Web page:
Obituary: Dave Prowse, British actor who was under Darth Vader's mask

Dave Prowse, actor. Born: July 1 1935 in Bristol. Died: November 28 2020 in London, aged 85

Dave Prowse in a 1978 publicity image
Dave Prowse in a 1978 publicity image

Former bodybuilder and champion weight-lifter Dave Prowse played two iconic screen figures familiar to anyone growing up in Britain in the 1970s and 1980s. Or rather he played one and a bit, for, although he was the man behind the Darth Vader mask in the original Star Wars trilogy, James Earl Jones provided the voice.

Prowse maintained that the first he knew that his voice had been dubbed was when he saw the completed film, though his rustic West Country burr had earned him the nickname of “Darth Farmer” on the set and director George Lucas was not keen on his villain sounding like Long John Silver in Disney’s Treasure Island.

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Prowse’s voice was also dubbed in his first outings as the superhero Green Cross Code Man in public information films about road safety that had a significant effect on reducing the number of road accidents involving children. He did get to use his own voice in later adverts.

A towering figure, Prowse appeared in numerous other films, including A Clockwork Orange, often playing silent roles. He played Frankenstein’s Monster in three films, including the original version of Casino Royale - though fans of James Bond will be well aware that Frankenstein does not appear in Ian Fleming’s novel or the more recent version with Daniel Craig.

But it was Star Wars that earned Prowse a big cult following, even though he had a strained relationship with Star Wars creator George Lucas, regularly complaining about his treatment, on screen and off.

Prowse complained about his earnings, while Lucas blamed him for leaks about plot details and became increasingly irritated by his whingeing. Eventually Prowse was told that he would not be invited to any more official Star Wars events. He said that when he asked Lucasfilm for a reason he was told simply that he had “burnt too many bridges”.

David Charles Prowse was born in Bristol in 1935. His father, a shopkeeper, died when he was five. He was forced to wear a brace on one of his legs for several years because of knee problems and he took up weight training to build up his strength.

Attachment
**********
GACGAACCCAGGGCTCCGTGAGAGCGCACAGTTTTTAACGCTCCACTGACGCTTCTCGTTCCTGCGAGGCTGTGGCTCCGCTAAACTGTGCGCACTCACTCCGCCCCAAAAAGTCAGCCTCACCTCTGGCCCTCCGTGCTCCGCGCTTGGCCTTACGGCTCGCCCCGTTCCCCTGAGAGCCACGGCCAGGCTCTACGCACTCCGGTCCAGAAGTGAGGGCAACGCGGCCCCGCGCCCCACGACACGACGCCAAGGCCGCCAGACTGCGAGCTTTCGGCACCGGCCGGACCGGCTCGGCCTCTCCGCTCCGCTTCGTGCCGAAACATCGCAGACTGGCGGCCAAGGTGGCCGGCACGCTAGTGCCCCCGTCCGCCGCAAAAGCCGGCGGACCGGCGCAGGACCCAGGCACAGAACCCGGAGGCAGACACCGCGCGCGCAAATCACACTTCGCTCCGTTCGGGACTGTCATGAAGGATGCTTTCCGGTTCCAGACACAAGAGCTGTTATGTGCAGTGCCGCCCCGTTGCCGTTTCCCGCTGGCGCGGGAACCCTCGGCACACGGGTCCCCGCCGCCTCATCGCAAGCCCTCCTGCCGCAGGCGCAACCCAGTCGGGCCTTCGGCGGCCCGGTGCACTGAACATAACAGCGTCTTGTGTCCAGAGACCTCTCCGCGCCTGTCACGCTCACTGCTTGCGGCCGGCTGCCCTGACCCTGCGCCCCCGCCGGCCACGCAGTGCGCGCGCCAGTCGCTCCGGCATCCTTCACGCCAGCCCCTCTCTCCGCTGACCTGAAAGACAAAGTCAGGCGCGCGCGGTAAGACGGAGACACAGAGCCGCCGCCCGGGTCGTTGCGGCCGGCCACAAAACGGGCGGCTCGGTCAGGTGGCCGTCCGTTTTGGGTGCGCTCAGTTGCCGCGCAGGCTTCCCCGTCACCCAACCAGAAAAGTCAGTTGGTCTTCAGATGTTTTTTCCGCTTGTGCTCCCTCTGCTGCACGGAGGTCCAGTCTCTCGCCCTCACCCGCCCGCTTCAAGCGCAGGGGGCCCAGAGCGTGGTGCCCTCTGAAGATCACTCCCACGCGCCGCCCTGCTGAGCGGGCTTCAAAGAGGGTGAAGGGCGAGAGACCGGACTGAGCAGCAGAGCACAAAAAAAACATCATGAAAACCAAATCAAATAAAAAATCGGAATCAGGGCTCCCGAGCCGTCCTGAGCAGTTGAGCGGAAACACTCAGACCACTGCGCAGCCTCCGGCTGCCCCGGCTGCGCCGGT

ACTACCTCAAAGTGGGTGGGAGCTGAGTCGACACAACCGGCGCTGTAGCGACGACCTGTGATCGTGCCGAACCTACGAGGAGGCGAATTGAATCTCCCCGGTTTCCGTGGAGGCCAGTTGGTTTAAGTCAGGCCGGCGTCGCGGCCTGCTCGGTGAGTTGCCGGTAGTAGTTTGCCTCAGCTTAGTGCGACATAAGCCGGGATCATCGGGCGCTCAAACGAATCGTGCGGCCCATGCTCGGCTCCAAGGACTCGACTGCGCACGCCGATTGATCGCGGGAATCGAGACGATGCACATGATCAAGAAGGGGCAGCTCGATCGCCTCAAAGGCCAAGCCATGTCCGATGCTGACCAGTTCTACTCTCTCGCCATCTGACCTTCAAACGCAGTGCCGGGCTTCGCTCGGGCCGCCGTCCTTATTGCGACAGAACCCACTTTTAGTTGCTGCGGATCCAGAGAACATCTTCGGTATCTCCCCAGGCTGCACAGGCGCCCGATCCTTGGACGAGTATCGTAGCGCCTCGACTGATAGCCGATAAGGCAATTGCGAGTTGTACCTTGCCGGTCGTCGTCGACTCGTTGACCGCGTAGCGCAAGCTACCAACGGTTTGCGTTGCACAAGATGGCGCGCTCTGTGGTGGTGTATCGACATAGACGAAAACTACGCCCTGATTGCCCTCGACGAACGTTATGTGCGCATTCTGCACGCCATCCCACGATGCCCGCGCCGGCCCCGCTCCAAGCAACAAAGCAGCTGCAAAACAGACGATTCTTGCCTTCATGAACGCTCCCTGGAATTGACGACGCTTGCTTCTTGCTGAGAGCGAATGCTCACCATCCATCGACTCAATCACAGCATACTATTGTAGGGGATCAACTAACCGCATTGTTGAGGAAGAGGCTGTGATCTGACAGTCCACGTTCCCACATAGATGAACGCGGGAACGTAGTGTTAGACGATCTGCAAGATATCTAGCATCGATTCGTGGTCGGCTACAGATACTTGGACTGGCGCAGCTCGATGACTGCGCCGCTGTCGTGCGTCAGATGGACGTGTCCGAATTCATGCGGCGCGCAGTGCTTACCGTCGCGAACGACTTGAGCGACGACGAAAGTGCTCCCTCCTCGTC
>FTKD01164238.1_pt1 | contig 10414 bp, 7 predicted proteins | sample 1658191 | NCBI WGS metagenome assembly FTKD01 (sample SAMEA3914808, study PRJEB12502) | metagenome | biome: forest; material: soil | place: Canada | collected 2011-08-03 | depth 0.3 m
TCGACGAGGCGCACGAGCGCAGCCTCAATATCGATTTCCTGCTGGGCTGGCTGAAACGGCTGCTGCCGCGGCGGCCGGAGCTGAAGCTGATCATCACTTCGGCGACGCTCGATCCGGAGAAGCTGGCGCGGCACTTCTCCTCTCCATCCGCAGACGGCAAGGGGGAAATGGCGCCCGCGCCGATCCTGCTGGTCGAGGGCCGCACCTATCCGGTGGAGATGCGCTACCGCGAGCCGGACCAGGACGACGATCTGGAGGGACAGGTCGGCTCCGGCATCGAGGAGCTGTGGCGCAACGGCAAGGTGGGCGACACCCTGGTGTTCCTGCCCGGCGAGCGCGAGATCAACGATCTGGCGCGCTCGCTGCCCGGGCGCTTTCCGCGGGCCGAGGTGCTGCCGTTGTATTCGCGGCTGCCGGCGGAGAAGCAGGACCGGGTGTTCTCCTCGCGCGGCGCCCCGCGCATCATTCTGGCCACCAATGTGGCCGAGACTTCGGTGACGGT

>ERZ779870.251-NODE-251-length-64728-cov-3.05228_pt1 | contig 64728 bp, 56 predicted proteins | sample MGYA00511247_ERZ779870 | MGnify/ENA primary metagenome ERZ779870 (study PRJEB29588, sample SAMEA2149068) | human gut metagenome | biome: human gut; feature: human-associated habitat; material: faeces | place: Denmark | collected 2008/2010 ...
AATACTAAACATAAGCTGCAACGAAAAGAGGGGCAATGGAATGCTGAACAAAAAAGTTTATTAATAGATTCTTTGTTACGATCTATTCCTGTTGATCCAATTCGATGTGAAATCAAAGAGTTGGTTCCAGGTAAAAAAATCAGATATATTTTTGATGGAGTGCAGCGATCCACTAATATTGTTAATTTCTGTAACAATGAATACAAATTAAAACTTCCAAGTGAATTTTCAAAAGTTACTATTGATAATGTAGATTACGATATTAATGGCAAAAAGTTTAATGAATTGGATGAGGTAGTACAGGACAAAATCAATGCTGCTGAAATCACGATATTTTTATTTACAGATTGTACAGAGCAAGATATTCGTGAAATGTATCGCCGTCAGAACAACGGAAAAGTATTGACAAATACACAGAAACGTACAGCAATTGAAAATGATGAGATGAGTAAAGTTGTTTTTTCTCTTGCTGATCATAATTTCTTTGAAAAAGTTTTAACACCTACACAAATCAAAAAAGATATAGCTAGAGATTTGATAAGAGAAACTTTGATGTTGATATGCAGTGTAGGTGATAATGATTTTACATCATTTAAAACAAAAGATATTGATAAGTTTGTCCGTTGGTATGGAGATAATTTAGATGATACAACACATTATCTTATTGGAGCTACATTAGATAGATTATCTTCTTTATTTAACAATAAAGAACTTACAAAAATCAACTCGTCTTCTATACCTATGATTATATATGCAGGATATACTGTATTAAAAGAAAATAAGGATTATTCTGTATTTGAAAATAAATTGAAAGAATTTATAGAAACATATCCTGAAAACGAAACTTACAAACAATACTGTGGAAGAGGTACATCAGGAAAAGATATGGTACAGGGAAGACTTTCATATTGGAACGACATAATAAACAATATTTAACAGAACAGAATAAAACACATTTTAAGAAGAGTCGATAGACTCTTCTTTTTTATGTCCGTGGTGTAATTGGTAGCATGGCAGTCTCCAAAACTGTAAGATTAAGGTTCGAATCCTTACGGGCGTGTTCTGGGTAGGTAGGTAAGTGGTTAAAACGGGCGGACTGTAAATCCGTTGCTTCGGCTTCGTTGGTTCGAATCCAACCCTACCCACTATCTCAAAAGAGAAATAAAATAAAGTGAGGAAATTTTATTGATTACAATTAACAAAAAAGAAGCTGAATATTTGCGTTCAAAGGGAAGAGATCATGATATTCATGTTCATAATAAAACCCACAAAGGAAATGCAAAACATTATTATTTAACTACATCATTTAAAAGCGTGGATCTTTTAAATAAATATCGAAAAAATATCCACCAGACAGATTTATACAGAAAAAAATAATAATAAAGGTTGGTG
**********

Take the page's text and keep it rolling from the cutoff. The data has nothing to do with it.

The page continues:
A muscular 6 foot 6 inches tall, Prowse worked as a lifeguard and a bouncer at a dance hall, where he met his wife and he competed in bodybuilding and subsequently weightlifting competitions with considerable success. He was British heavyweight weightlifting champion and represented England at the British Empire Games in Australia in 1962.

His showbiz career began when he toured Britain, billed as “Britain’s Strongest Man”, tearing up phone books as he went. During this time he appeared on the same bill and became friends with Arnold Schwarzenegger, before Schwarzenegger became a Hollywood star. He also appeared in strong man events on the Scottish Highland Games circuit.

While working in a gym in London, Prowse made his acting debut in the London West End in 1964, playing the small, but significant role of Death in a play called Don’t Let Summer Come. He had to come on stage and carry off actor Kenneth Griffith from his deathbed.

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Other roles followed in television shows and commercials and in films. As well as Casino Royale, he played Frankenstein’s Monster in the Hammer films Horror of Frankenstein and Frankenstein and the Monster from Hell.

He appeared in supporting roles in the Frankie Howerd films Up Pompeii and Up the Chastity Belt, he was a torturer in Carry on Henry, Patrick Magee’s bodyguard in A Clockwork Orange and a Minotaur in Doctor Who, before being cast as Darth Vader in Star Wars.

Star Wars came out in 1977 and Prowse hoped to land the role of Superman. He seemingly thought he had it when the production company got in touch to tell him that they had found their Superman, and they wanted Prowse… to train him. The role went to Christopher Reeve.

“I spent six weeks trying to make him look like me,” he said in one television interview, with more than a hint of bitterness.

Prowse had thought he would finally get to show his face in the third Star Wars film Return of the Jedi in 1983 when Darth Vader finally takes off his helmet. But that scene eventually featured actor Sebastian Shaw, leaving Prowse feeling more frustrated than ever.

“Sometimes in the cinema, I want to yell out ‘Hey, that’s me up there, that’s me you’re all watching,’” he said.

Although Prowse had worked fairly regularly before Star Wars, he made very few films after it, but he was a regular at fan conventions for many years all over the world, although he was severely affected by arthritis, needing a walking stick and hip replacements.

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In the early 1990s he launched a charity called The Force Against Arthritis and in 2000 he was made an MBE for services to charity and road safety. A keen supporter of UKIP and capital punishment, he is survived by his wife Norma, to whom he was married for 57 years, and their three children.


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